Palets de Dames

The inaugural recipe from Baking Chez Moi is a delicious cookie called Palets de Dames, Lille Style. They are a simple, slightly cakey, iced vanilla cookie.

These cookies are as good as they look! I ate more of these than I care to admit. Their cute size means they are easy to pop into your mouth! My inability to stop eating these just proves that I can’t be trusted to bake every treat in this book and not gain ten pounds.

Palets de Dames

This was a fun recipe to kick off Baking Chez Moi and my participation in Tuesdays with Dorie.

Like FFWD, Tuesdays with Dorie does not share recipes.  We want to encourage people to buy the book. However, this cookie recipe is available online here, if you are interested in giving it a try.

Happy Baking!

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FFWD: Jerusalem Artichoke Soup + Apple Cake

Happy Friday!  I hope you all had a good week.  Things are settling back to normal around here and I made two French Fridays with Dorie recipes!

Jerusalem Artichoke Soup with Parsley Coulis

Jerusalem Artichoke Soup with Parsley Coulis

This week the group made Jerusalem Artichoke Soup with Parsley Coulis.  You may be thinking that we just made something with Jerusalem artichokes.  Well, yes we did, last month.  Now that we are getting down to the last few dozen recipes from the book, we are being strategic about which recipes we do, to make sure we don’t miss certain ingredients when they are in season.  Also, certain “odd” ingredients (like Jerusalem artichokes, for example) have been hard sells, and we are finally having to bite the bullet and make those recipes.  So, two Jerusalem artichoke recipes in two months.

This soup was actually quite similar to the Celery-Celery Soup we made last month.  Same techniques, just a variation in ingredients.  This one had butter, two large onions, a bit of celery, on leek, garlic, Jerusalem artichokes, and chicken broth.  We made a parsley coulis (parsley pureed with olive oil and salt) to drizzle over the finished soup.

Jerusalem Artichoke Soup

What a pleasant surprise!  After the so-so results from the Celery-Celery Soup and the Roasted Jerusalem Artichokes, I didn’t have high expectations.  But Jerusalem Artichoke Soup had a lovely flavor that both my husband and I enjoyed very much.  The parsley coulis and a dollop of heavy cream finished off the soup very nicely.

Marie-Hélène’s Apple Cake

Marie-Hélène's Apple Cake

This past week I also did a make-up recipe from way back when French Fridays first started: Marie-Hélène’s Apple Cake.  This is a simple cake chock-full of apples.  There are almost more apples than batter!

Dorie recommends using four different kinds of apples, to get varying textures and flavors.  I took her advice and I loved the results.  She calls for four “large” apples, but I used one large and three that were smaller.  Some people have had trouble having too many apples and not enough batter, and I feel that using a few smaller apples helped with this.

Why did I wait so long to make this delicious cake?  It’s easy enough to make at the spur of the moment, and a perfect way to enjoy apples at their peak.  The touch of rum in the batter really added a nice flavor.  I love simple cakes, and this one was a winner!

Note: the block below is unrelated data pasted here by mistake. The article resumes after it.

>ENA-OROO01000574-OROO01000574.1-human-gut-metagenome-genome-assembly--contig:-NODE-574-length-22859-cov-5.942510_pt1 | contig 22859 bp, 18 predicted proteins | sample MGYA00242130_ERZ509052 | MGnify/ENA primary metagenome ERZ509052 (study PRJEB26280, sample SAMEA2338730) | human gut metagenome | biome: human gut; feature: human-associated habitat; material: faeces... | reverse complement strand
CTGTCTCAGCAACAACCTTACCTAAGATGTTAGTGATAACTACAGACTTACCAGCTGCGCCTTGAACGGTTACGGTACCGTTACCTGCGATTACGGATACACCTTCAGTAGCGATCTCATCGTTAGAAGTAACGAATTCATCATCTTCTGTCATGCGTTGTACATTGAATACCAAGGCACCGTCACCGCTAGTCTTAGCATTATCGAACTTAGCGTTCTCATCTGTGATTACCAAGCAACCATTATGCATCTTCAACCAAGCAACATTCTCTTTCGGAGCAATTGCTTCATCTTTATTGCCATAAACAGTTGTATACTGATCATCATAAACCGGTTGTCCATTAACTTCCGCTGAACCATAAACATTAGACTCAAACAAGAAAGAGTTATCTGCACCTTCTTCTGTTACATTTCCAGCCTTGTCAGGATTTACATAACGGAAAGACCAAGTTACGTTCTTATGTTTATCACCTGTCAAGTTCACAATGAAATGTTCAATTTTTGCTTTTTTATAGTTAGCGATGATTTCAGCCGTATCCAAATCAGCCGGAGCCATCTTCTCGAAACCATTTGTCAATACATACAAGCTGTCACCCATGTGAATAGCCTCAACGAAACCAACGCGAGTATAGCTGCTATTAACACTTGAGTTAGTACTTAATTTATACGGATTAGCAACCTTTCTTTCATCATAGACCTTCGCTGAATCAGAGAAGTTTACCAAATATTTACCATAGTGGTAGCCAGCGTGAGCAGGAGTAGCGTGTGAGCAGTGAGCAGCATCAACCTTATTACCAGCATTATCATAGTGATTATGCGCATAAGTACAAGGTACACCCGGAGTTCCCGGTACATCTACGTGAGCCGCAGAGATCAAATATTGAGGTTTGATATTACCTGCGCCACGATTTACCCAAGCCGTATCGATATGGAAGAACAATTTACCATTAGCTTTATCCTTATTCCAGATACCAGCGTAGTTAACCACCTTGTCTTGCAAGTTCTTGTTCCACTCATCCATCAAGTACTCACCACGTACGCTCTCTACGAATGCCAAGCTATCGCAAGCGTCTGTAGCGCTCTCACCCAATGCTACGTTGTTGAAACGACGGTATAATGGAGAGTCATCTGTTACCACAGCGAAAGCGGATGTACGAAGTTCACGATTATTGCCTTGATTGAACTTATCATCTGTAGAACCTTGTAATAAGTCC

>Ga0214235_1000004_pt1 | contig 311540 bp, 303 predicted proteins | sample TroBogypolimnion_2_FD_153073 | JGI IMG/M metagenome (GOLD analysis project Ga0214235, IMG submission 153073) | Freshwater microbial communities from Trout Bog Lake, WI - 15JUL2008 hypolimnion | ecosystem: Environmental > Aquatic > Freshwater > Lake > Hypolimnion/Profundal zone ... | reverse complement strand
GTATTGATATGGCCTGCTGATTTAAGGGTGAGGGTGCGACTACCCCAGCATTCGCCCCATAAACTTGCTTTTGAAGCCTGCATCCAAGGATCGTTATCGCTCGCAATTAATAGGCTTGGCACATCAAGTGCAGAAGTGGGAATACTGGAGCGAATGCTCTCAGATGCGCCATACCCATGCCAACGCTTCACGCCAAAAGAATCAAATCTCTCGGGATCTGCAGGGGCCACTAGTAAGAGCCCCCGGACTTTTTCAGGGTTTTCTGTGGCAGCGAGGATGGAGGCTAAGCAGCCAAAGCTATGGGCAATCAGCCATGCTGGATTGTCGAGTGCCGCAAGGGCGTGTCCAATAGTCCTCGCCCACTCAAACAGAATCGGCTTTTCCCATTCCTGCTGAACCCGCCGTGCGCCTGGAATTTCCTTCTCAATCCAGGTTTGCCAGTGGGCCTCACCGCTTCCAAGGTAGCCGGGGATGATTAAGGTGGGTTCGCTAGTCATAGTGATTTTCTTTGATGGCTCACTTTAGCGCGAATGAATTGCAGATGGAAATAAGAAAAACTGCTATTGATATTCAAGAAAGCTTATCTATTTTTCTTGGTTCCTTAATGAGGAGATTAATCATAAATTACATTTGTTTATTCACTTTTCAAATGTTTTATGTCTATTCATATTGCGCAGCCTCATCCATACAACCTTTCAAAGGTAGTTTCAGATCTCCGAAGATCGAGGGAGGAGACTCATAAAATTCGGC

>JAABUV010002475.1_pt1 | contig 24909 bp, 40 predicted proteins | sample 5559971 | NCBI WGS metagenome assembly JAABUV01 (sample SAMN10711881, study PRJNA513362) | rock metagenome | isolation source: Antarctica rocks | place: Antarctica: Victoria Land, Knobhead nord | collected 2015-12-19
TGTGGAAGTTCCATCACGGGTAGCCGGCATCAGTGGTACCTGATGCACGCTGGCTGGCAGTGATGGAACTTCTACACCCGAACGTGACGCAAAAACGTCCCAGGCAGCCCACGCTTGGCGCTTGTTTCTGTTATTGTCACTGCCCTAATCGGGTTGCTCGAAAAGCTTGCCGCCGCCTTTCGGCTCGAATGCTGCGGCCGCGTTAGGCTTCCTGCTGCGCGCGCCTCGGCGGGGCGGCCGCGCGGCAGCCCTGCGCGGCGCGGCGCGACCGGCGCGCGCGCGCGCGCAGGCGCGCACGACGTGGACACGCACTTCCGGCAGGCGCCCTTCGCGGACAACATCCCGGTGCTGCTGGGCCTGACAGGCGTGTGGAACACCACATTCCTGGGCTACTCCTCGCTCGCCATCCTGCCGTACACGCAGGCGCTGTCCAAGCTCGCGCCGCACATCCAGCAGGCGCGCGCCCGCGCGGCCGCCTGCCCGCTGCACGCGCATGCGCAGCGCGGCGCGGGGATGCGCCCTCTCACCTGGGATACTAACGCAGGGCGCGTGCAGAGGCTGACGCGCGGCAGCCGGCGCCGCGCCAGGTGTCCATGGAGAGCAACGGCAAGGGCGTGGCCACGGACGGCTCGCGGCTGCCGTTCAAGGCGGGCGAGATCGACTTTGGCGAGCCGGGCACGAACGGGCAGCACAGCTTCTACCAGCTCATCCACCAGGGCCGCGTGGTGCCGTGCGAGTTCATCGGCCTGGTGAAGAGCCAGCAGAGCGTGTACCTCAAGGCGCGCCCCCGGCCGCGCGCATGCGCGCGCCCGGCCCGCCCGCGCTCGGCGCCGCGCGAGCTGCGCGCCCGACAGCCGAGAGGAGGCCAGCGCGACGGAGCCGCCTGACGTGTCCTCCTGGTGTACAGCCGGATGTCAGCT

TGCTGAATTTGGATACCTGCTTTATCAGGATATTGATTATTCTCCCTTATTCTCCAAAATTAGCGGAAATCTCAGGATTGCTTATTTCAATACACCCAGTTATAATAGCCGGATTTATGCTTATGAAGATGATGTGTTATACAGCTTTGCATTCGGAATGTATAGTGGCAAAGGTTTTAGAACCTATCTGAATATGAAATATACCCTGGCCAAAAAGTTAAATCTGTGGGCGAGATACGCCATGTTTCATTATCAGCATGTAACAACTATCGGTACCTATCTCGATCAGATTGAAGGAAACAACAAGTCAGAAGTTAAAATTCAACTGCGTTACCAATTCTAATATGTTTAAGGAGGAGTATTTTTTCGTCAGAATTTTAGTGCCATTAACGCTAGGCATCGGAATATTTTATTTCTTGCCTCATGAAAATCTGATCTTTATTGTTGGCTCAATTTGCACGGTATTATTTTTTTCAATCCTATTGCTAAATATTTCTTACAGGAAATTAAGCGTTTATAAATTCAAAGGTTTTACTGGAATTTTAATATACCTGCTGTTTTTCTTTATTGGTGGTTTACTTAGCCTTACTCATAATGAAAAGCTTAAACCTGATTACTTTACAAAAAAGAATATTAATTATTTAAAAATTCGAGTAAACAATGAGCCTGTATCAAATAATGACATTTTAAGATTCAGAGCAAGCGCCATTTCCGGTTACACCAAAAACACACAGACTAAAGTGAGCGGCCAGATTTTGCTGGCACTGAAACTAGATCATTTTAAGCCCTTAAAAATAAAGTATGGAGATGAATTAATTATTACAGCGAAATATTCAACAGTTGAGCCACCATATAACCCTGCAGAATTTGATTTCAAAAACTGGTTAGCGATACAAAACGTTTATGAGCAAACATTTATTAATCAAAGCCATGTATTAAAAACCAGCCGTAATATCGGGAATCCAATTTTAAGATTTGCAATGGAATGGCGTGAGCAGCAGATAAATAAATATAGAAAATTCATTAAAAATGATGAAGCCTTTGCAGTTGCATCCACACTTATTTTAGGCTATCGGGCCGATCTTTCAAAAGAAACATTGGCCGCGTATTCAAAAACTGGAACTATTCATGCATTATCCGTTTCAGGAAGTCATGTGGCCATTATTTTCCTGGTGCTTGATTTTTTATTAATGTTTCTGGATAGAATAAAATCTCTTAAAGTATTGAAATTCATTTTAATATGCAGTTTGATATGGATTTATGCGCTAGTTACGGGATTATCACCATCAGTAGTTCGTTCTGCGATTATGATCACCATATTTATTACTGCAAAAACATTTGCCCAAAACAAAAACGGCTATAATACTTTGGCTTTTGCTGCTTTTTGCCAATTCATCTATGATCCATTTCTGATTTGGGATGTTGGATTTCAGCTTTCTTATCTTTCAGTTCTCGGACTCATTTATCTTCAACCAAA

If you would like to try Marie-Hélène’s Apple Cake, you can find the recipe here.  The recipe for the soup can be found in the book Around My French Table by Dorie Greenspan.

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FFWD: October Recipes

Happy Halloween!  Gosh, where did October go?  I’ve talked a lot this year about being busy, but the rest of the year was just warm up for October.  Whew!

So what was I up to in October?  The month started with a fun trip to Yosemite National Park.  I hadn’t been since I was a toddler (many years ago!).  Our weather was perfect and the scenery gorgeous!  I haven’t had a chance to go through my photos yet, but once I do I will try to share a few.

Last week my daughter had orthopedic surgery to address a leg length discrepancy.  The surgery went well and she has bounced back quickly, but the preparation and after-care have taken a lot of time and energy.  A child’s surgery is hard on the parents!  The surgery was a couple hours away in Sacramento, so we’ve had a few trips back and forth, not to mention a hotel stay the night before.

Lots of life happened between the vacation and the surgery:  Appointments. A couple date nights. Plumbing problems. Etc.

I did manage to cook all of the October recipes for French Fridays with Dorie, on time even. We do have to eat, after all!  What I couldn’t manage was writing about them.  I just didn’t have the mental capacity or energy.  So, here I am with a big catch-up of the October recipes!  (minus the “Birthday Celebration”; I was happy for a “pass” that week)

Celery-Celery Soup

Celery-Celery Soup

First we tried Celery-Celery Soup. The two celeries are: 1) celery root; and 2) celery stalks.  The soup also includes onions, apples, thyme, and chicken broth.

This soup was OK. It definitely tasted like celery! We liked it, but I wouldn’t make it again. In the photo above, I sprinkled some crumbled Gorgonzola cheese on my soup.  It wasn’t as good as it sounds.  I liked it better the night before with a little heavy cream stirred into it.

Monkfish and Double Carrots

Monkfish and Double Carrots